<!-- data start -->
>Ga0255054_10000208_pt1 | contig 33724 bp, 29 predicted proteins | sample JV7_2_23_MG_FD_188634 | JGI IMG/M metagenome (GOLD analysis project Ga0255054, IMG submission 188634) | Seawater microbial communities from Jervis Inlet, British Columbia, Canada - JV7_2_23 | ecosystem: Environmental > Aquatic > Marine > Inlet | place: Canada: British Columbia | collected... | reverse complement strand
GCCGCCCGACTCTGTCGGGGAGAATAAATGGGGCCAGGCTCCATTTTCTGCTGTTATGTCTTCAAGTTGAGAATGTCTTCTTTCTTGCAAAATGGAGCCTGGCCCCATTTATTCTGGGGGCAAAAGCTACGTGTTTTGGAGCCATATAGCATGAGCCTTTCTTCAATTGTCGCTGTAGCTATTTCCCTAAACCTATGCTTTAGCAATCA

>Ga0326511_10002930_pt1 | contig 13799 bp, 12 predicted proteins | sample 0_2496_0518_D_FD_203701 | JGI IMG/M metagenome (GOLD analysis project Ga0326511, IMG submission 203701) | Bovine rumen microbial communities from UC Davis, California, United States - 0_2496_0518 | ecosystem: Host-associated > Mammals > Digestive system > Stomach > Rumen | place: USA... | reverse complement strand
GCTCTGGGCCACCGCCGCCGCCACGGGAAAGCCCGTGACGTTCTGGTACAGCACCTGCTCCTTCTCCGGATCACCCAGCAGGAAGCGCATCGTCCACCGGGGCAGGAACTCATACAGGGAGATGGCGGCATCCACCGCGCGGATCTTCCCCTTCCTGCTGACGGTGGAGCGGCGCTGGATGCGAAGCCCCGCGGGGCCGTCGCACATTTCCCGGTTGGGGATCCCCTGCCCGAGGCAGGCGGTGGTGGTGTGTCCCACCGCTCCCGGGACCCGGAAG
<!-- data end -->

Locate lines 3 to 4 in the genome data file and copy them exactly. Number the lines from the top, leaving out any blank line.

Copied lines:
>Ga0326511_10002930_pt1 | contig 13799 bp, 12 predicted proteins | sample 0_2496_0518_D_FD_203701 | JGI IMG/M metagenome (GOLD analysis project Ga0326511, IMG submission 203701) | Bovine rumen microbial communities from UC Davis, California, United States - 0_2496_0518 | ecosystem: Host-associated > Mammals > Digestive system > Stomach > Rumen | place: USA... | reverse complement strand
GCTCTGGGCCACCGCCGCCGCCACGGGAAAGCCCGTGACGTTCTGGTACAGCACCTGCTCCTTCTCCGGATCACCCAGCAGGAAGCGCATCGTCCACCGGGGCAGGAACTCATACAGGGAGATGGCGGCATCCACCGCGCGGATCTTCCCCTTCCTGCTGACGGTGGAGCGGCGCTGGATGCGAAGCCCCGCGGGGCCGTCGCACATTTCCCGGTTGGGGATCCCCTGCCCGAGGCAGGCGGTGGTGGTGTGTCCCACCGCTCCCGGGACCCGGAAG